"AT&T/DirecTV would hinder its rivals by forcing them to pay hundreds of millions of dollars more per year for Time Warner’s networks, and it would use its increased power to slow the industry’s transition to new and exciting video distribution models that provide greater choice for consumers. The proposed merger would result in fewer innovative offerings and higher bills for American families."

None of these claims holds water.

The bulk of Time Warner’s revenue comes from distributing its programming via every feasible means. Withholding content from competitors simply makes no financial sense — especially when AT&T is shelling out some $85 billion for the privilege.

A price hike isn’t in the cards, either. Under US antitrust law, any conceivable harm must be “merger-specific.” But there is nothing about AT&T owning HBO, CNN, or any other Time Warner content that suddenly makes that content more valuable. If a price increase did make sense, Time Warner would already have done it.

And even if AT&T were to withhold certain content from competitors, exclusive or preferential arrangements between input providers and distributors are virtually always beneficial for consumers. As one group of former FTC economists (including, oddly enough, the DOJ’s current chief economist) put it: “there is a paucity of support for the proposition that vertical restraints/vertical integration are likely to harm consumers.”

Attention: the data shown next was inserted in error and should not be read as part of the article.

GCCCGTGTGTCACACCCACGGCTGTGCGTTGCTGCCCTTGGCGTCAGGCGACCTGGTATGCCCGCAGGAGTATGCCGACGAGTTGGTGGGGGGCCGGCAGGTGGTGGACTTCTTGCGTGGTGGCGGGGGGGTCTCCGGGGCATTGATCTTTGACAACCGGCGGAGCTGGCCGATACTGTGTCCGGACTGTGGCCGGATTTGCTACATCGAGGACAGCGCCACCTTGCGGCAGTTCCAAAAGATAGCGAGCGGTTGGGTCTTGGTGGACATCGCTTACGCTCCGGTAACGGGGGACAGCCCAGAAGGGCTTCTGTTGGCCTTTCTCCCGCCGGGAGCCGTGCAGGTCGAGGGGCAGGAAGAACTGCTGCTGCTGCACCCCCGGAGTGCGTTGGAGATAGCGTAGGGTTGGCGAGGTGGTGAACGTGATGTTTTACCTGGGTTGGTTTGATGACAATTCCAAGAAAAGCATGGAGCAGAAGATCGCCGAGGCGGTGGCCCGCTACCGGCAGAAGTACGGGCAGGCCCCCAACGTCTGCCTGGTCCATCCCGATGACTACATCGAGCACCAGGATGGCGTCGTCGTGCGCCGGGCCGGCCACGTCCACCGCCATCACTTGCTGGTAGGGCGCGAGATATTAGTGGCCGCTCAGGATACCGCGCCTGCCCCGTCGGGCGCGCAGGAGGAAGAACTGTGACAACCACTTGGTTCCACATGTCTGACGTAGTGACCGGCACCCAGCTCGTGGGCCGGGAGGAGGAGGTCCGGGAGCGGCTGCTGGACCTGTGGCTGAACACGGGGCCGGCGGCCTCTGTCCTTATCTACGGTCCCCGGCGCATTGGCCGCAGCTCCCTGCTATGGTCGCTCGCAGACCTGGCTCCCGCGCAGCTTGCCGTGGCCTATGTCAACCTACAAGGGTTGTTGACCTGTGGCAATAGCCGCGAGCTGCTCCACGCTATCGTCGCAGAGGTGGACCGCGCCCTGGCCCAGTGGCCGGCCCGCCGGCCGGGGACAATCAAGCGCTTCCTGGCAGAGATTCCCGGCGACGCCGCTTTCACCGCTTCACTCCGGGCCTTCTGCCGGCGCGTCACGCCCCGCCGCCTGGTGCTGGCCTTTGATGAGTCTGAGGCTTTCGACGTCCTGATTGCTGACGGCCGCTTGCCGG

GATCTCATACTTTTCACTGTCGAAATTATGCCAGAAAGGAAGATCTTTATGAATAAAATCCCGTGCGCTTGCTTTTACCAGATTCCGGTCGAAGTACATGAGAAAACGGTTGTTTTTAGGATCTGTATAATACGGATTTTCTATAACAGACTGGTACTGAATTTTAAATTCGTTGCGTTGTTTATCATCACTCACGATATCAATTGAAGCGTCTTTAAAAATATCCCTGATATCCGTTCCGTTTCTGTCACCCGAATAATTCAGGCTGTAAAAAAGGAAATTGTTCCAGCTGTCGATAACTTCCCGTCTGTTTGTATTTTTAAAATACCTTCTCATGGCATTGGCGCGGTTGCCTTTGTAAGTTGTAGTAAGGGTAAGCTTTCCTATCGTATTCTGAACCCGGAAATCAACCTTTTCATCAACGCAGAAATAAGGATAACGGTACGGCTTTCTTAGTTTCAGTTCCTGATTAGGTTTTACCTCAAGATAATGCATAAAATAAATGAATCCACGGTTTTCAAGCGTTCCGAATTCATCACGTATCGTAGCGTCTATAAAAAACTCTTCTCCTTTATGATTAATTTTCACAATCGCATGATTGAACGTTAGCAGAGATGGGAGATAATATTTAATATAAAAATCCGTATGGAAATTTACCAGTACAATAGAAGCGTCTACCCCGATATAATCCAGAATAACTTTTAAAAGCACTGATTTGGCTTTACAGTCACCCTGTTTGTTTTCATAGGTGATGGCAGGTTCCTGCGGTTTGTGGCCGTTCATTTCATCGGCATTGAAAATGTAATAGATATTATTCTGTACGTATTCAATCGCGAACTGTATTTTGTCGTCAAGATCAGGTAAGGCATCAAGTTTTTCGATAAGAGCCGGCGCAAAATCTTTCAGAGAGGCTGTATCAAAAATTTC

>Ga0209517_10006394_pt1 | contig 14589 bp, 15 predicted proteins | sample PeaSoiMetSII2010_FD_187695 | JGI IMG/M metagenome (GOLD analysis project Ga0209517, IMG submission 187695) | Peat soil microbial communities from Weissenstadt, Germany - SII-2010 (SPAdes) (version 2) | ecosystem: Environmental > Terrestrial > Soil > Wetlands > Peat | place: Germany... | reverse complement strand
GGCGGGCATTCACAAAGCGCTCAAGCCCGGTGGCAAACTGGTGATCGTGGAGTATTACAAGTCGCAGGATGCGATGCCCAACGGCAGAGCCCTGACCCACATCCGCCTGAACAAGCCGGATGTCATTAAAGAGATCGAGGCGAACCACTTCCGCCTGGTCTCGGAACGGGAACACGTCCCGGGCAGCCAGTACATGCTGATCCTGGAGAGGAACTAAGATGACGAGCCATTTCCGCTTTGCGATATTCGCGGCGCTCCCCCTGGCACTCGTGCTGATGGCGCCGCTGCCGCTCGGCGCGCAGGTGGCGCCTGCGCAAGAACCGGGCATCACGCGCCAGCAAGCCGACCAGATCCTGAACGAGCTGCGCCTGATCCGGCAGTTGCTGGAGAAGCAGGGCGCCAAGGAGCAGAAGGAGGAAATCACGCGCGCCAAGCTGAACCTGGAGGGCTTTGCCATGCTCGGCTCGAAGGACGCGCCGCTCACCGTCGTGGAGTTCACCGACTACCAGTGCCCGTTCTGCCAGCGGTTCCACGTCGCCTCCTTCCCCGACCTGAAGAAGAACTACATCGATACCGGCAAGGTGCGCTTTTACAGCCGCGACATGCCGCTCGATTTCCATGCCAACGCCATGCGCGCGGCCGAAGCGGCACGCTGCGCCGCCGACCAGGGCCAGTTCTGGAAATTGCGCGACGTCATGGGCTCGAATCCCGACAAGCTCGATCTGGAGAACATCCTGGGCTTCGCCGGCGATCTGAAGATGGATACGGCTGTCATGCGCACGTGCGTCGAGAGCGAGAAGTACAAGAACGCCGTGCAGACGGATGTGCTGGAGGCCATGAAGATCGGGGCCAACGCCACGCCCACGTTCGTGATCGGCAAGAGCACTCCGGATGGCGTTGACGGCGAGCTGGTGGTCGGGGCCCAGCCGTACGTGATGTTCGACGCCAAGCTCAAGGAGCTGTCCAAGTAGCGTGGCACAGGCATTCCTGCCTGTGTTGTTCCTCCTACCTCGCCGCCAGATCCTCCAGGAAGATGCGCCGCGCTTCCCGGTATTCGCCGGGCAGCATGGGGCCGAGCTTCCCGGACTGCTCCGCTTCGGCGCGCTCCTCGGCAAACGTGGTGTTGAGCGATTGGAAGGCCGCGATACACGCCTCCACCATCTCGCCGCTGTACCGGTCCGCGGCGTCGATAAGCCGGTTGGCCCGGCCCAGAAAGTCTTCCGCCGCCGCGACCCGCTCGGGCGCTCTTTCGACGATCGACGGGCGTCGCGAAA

In the case of film and tv content, such arrangements lead to more content creation and more innovative means of distributing it. And as users are ever-more rapidly cord-cutting and unbundling their viewing, multiple distribution models — each with increasingly different collections of content — ably compete for viewers’ attention.

Of course, certain competitors are bound to complain — but US antitrust laws don’t protect competitors at the expense of consumers.

Finally, the government already has a mechanism for policing the distribution of content by cable networks. Under Section 628 of the Communications Act, the FCC prohibits cable companies from “unfairly” refusing to make their own content available to competitors.

Post merger, if AT&T were to offer HBO or other Time Warner content exclusively on DirecTV, competing cable operators could challenge that conduct under the FCC rules. And if the exclusion were found to have the “purpose or effect” of “significantly hindering or preventing” a rival from providing competitive service, the exclusive deal would be prohibited.

It is disingenuous for the DOJ to act as if there is no viable way for the government to ensure that Time Warner content is widely available to consumers absent merger enforcement. And there is certainly no valid economic rationale to prohibit or condition the merger.